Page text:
Being from Scawthorpe myself, it probably comes as no surprise to you that I have an interest in the history of the village. You would be forgiven for thinking that Scawthorpe is a 20th century creation as; at one time the village was a small (very small) hamlet in the bigger estate of Bentley and Arksey. When the coal mine came to Bentley in 1905 the immediate and surrounding areas were ripe for development as a massive influx of workers created the urgent need for affordable housing. Good sized, 3 bedroom houses were built by the Doncaster Corporation and the NCB.
What was Scawthorpe like before this transformation?
Slicing through the top most part of Scawthorpe and forming the boundary between itself and Sunnyfields is York Road. This busy link road runs parallel and approximately 500 yards from the ‘Roman Ridge’, part of the Great North Road which was constructed by the Romans. Being in such close proximity to such an important trading route, Scawthorpe must have seen many travellers throughout the centuries.
When William the Conqueror came to England in 1066, one of his important supporters, a certain Nigel Fossard was rewarded for his service to the king in his battle against Harold. Part of his award was lands in this area; one of those manors was that of Arksey. Scawthorpe and Bentley came under the umbrella of Arksey and Fossard placed his stamp on the area by building fortified manor houses. One of these houses was Radcliffe Moat, a motte and bailey castle between Scawthorpe and Bentley (now intersected by the Leeds railway line), the other, and Radcliffe’s predecessor, was the scheduled ancient monument at Castle Hills.
The monument comprised a 4-5m high motte with a kidney-shaped inner bailey to the north and a sub-rectangular outer bailey to the east. The inner bailey was approximately 30m across and the outer bailey approximately 70m x 40m. On the west side, between the motte and inner bailey, a 2m high oval mound formed the end of the rampart circling the motte to the south west and has since been interpreted as a defended approach to the monument.
The complexity of the earthworks suggests that it was a monument of some importance. Certainly it commanded the manor of Langthwaite (later Hangthwaite), one of six held by Nigel Fossard in 1086 from the Count of Mortain. The de Langthwaites seem to have become an important family, whose name appears in many northern documents. It was in the later medieval period that the manor was moved approximately 300m east to Radcliffe.
The immediate area was essentially a medium sized village and recent finds in the soil adjoining the castle mounds strongly suggest this to be case.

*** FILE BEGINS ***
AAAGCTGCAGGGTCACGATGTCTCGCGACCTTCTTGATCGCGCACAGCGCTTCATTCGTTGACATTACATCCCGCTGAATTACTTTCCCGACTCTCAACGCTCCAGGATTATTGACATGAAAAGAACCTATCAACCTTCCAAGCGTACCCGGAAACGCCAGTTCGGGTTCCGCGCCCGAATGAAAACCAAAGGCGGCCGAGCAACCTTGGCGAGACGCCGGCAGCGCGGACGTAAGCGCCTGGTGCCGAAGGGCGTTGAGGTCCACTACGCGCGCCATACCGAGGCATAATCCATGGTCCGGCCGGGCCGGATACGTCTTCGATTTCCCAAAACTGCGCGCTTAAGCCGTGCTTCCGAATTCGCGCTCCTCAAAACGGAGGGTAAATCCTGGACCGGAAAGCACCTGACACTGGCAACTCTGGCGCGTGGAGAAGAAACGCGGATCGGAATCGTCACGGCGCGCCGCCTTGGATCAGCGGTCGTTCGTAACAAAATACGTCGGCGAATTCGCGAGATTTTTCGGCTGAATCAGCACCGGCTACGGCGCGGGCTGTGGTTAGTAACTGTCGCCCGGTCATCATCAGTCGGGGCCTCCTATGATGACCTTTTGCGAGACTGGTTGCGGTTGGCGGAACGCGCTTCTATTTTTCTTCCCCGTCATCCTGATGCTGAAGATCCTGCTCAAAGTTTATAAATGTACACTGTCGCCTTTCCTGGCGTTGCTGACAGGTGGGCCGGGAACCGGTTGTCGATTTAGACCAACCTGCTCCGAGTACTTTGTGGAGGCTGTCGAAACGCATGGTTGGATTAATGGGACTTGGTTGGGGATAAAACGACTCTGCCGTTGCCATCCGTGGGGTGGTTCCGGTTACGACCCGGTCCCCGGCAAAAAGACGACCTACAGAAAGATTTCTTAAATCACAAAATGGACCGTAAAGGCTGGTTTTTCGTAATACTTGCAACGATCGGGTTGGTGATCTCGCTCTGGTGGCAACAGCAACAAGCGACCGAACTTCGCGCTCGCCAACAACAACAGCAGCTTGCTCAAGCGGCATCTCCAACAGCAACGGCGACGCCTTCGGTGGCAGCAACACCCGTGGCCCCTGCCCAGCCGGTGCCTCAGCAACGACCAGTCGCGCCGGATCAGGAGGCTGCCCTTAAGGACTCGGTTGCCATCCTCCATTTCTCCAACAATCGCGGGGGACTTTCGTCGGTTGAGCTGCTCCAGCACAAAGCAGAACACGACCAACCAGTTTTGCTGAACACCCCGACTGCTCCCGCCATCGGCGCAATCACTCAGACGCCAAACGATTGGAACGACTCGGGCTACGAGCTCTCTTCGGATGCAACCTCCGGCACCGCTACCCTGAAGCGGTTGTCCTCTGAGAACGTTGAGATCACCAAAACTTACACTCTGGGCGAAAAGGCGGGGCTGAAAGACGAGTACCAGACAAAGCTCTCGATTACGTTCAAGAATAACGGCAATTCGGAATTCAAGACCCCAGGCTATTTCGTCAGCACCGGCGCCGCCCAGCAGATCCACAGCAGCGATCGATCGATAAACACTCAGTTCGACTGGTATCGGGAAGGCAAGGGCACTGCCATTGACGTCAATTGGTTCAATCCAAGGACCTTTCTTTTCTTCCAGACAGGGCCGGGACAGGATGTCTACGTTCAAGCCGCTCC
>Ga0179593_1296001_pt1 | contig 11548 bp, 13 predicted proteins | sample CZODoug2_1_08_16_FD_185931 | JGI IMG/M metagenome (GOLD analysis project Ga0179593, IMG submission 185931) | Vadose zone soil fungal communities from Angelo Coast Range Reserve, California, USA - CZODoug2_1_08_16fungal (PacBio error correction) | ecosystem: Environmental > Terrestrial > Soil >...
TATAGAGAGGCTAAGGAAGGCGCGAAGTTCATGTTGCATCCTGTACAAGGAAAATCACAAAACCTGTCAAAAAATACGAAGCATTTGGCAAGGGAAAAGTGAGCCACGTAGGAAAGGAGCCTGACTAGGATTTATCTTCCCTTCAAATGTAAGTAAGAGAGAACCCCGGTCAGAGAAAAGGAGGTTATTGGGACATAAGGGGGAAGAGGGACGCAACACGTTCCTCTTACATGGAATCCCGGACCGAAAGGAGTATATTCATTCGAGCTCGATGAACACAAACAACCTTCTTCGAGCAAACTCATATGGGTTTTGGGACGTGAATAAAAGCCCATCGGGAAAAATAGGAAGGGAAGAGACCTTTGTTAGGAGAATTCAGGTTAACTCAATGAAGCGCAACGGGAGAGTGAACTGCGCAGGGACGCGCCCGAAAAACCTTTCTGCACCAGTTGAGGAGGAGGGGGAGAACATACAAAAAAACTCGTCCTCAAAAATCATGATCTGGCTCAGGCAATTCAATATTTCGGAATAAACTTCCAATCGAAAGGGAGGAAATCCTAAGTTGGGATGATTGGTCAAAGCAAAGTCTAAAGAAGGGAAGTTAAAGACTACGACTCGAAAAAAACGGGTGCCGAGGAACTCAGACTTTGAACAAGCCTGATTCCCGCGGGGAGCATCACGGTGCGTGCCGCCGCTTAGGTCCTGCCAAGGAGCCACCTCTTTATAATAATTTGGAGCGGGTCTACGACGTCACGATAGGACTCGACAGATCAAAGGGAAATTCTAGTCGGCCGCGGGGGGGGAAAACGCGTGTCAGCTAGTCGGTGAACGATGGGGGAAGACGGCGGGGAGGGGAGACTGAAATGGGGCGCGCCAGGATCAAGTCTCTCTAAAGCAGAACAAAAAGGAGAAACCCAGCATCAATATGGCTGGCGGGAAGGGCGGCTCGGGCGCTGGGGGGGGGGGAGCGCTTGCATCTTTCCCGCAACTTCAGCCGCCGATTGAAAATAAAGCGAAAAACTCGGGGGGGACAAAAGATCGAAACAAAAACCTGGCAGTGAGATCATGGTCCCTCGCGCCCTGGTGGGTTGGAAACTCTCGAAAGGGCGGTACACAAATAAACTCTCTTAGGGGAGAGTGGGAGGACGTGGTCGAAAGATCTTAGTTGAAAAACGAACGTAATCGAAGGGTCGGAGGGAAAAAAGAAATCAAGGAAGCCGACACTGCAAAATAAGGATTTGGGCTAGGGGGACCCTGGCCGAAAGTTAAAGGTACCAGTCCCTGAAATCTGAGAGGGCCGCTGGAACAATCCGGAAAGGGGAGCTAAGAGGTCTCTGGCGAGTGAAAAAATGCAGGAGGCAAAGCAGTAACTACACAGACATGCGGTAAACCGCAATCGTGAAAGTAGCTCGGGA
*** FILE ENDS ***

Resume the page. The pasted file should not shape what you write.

Jumping forward 2-3 hundred years brings us to the time of the Cooke’s of Wheatley. The Cooke family became the Lords of the Manor of Arksey. This manor contained a number of smaller hamlets namely, Almholme, Bodles, Doncaster-Bridgend, Scawthorpe, Shaftholme, and Stockbridge. By the time of the 1871 census, there was only one residence recorded in Scawthorpe. There was no address listed, the entry simply calls the building, a farm, Scawthorpe. Living there was the Farmer and his Wife, a Mr and Mrs Monton, their 2 children Ernest and Mona, a female servant named Elizabeth Welbnom (possible mis-spelling), and 3 farm labourers all with the same Christian name, Thomas Millers, Thomas Thorpe, and Thomas Exley, the farmer obviously liked the name Tom!
By the 1920’s, the village and surrounding area was described this way by Eric Higton of the nearby mining village of Highfields:
“As with Sprotbrough Lane, there were no building except farm properties on Castle Hills Lane and Green Lane (which boasted a fishpond where it joined the main road, and was known locally as fishpond lane). On the left hand side of the track as it neared the top of the rise opposite Jossey Lane stood Scawthorpe Hall with its three lodges, the centre one of which stood empty for some time; the windows boarded up. Locally, it was reputed to be haunted.”
By 1986, such was the necessity to build, build, build more housing for the mine workers, the description was somewhat different:
“Just 2.5 miles north-west of Doncaster beside the old Great North Road lies Scawthorpe a residential area built in the 1920’s with private houses, Coal Board and Council properties. Many coal miners and their families live in this community. There are also bungalows and flats for the elderly and a home for the disabled. In Scawthorpe there is not much traffic and it is quite a quiet place. There is a group of basic shops, a clinic and a doctor’s surgery. There is also a working men’s club, a pub, two churches and a library. Five schools serve the area catering for every age group. Scawthorpe estate is laid out in geometric patterns, with small green spaces where children can play. There is some light industry and on two sides it is surrounded by farm land.”
-By Symeon Waller.